Moving forward on an important nomination
Confirming Kevin Hassett to chair the Council of Economic Advisers is prudent and necessary
Even if the Senate votes for confirmation on the very day that it returns from recess, a record 112 days will have passed since President Trump nominated Kevin Hassett to chair the Council of Economic Advisers. Since 1980, the average time to confirm other Council chairmen is 25 days. For incoming administrations, the average confirmation period is 13 days. The longest was 25 days.
A world-recognized expert on taxation, Mr. Hassett has been stuck on the sidelines despite the administration’s big goals this year on tax reform. Mr. Hassett is the one person who can help make the different parts of a tax bill fit together and can explain it to the media.
White House chief economic advisor Gary Cohn has reportedly told associates that time is running out for tax reform. He worries that if tax reform doesn’t get done by the end of the year, it likely won’t happen at all. Missing key players such as Mr. Hassett doesn’t help. And Democrats are threatening to delay Mr. Hassett’s vote much longer.
The delay reflects only Democrats’ unwillingness to confirm any Trump nominees. Mr. Hassett is not a controversial pick.
The Senate Banking Committee easily advanced Mr. Hassett’s nomination in June, with only Elizabeth Warren, Massachusetts Democrat, opposing. Other liberal Democrats such as Sherrod Brown, Ohio, Jack Reed Rhode Island, Robert Menedez, New Jersey and Brian Schatz, Hawaii, all voted in Mr. Hassett’s favor. According to organizations such as the AFL-CIO, the League of Conservation Voters and Americans for Democratic Action, these senators have perfect or near-perfect liberal voting records.
Forty-four prominent economists, liberal Democrats and conservative Republicans alike, who know Mr. Hassett, signed a letter supporting his confirmation. It read, “While the signers of this letter hold a range of views on President Trump’s policies, we all believe that the formulation of economic policy would be advanced by the analysis and advice that Dr. Hassett would bring to the table.”
They also noted Mr. Hassett’s “record of serious scholarship.” The signers included all of the Council chairmen to serve under President Obama (Jason Furman, Alan Krueger, Christina Romer, Austan Goolsbee) as well as some of President Bill Clinton’s (Laura Tyson, Martin Baily).
Not a single nomination for this position has ever taken anywhere near as long as Mr. Hassett’s. Some of the responsibility lies with the administration, but Democrats have done everything in their power to delay confirmation of Mr. Trump’s nominees. Demanding cloture filings for every single nominee, no matter how uncontroversial, means two days of debate before cloture can even be voted on. Then, after cloture, there is an additional 30 hours of debate.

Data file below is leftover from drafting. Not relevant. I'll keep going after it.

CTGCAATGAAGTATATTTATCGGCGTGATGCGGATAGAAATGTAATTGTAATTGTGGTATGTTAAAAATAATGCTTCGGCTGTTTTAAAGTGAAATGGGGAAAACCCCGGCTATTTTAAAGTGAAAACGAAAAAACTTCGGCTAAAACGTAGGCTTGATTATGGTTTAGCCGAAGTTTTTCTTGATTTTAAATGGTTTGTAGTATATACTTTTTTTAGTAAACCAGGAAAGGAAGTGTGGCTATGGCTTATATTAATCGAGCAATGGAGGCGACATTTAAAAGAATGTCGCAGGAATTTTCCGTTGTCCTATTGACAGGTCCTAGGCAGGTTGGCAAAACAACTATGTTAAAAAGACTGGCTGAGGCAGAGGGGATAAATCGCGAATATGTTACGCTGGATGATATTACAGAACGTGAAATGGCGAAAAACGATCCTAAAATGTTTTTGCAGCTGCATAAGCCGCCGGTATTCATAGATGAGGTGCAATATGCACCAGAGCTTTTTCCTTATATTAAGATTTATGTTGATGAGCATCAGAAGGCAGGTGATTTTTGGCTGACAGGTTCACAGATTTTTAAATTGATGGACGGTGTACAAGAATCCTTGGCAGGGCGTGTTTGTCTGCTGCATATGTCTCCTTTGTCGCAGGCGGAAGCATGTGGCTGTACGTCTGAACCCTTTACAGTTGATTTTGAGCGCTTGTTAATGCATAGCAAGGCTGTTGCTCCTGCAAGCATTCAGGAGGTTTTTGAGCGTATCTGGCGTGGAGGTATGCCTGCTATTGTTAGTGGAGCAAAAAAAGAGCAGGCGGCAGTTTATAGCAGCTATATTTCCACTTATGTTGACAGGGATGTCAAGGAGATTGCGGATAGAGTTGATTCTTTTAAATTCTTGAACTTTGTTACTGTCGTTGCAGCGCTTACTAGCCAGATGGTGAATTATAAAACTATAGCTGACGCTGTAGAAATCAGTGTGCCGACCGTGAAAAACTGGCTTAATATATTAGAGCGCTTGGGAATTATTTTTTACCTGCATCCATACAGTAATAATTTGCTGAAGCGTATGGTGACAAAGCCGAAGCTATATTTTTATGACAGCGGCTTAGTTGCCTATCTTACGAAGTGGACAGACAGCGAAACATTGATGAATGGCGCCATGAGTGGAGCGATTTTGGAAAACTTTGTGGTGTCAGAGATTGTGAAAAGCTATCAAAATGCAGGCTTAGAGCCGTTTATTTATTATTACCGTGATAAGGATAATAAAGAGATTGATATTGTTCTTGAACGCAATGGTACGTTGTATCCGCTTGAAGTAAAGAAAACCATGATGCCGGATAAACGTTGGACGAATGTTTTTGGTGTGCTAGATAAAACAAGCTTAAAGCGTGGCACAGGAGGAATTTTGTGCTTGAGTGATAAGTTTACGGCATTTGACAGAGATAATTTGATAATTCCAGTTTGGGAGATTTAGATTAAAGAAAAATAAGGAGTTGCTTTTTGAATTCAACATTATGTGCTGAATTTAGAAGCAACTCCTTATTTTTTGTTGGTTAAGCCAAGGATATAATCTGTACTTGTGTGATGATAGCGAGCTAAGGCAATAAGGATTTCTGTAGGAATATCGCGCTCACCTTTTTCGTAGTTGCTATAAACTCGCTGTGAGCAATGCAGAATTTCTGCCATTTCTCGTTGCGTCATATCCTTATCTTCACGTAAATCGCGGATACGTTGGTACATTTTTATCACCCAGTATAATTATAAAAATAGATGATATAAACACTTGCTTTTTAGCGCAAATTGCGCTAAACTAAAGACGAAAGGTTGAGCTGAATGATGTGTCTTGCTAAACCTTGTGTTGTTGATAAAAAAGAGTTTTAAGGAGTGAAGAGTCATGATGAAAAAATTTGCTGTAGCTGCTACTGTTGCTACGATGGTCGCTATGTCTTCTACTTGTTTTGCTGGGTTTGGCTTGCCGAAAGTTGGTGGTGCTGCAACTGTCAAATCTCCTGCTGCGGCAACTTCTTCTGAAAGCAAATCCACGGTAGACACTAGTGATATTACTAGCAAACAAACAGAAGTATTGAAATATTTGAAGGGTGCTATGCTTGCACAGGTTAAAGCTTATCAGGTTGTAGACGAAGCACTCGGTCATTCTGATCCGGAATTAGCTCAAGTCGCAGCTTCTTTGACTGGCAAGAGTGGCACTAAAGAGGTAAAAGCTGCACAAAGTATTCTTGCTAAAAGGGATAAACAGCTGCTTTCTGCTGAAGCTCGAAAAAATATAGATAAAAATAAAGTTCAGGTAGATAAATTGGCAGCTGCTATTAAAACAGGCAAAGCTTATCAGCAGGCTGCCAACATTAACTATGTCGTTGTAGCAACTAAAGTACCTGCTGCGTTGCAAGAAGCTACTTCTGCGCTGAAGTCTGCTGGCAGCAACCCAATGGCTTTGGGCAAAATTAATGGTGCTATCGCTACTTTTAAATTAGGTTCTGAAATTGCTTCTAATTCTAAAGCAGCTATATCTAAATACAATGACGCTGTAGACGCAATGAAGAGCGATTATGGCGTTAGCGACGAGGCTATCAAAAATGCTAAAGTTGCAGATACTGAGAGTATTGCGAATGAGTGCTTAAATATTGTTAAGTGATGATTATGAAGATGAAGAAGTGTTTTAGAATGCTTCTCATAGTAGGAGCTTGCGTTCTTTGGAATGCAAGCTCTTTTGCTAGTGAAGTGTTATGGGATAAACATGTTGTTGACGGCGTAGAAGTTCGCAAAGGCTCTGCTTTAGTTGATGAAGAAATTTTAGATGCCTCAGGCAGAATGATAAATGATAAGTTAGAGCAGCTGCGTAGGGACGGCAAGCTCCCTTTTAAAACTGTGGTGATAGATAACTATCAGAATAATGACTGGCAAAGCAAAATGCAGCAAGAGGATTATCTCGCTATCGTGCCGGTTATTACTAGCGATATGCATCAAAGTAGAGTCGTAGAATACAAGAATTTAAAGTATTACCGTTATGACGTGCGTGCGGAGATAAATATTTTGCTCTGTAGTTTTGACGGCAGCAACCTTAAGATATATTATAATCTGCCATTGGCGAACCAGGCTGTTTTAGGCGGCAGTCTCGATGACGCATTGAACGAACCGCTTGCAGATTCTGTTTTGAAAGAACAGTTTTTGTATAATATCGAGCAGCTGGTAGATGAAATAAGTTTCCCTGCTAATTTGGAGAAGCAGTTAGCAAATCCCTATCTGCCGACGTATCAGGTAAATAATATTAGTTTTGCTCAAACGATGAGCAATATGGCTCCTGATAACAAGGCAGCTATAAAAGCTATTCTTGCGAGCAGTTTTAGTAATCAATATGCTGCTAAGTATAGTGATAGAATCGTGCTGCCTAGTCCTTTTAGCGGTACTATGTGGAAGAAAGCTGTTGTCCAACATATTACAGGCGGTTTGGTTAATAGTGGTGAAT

So far, only 44 percent of Mr. Trump’s nominees have been confirmed. At this point in their administrations, Mr. Obama had 57 percent of his nominees confirmed, George W. Bush 71 percent, and Bill Clinton 75 percent. And the low confirmation rate isn’t because the system is clogged up with an excessive number of nominees. Mr. Trump has made just 279 nominations, whereas Mr. Obama and Mr. Bush had both made 414.
Until he is confirmed, Mr. Hassett can’t start filling positions under him. Indeed, the Council is still staffed by Obama appointees who are hostile to Mr. Trump’s policies. Mr. Trump hasn’t had the benefit of putting his own economists to work on healthcare, education, the environment and infrastructure. Others in the White House have had to do the research and analysis that would normally be done by the Council.
Mr. Trump runs a smaller, more efficient ship. First lady Melania Trump has a staff of just 4 people. Michelle Obama had a staff of 22. Laura Bush and Hillary Clinton had staffs of 18 and 19 people, respectively. The whole Trump administration is making do with less, but the Democrats still won’t let the president fill basic positions.
With partial Obamacare repeal failing, getting tax reform accomplished becomes even more crucial to the administration.
Many liberal economists endorsed Mr. Hassett because he has a long history of reaching out to work with them. They know him as an intelligent person who cares about getting policies right, not about partisan grudges. Democratic senators, on the other hand, are engaging in rank partisanship by delaying so many qualified and uncontroversial nominees. If Democrats want anyone to believe that they care about bi-partisanship, it’s time to at least confirm Kevin Hassett.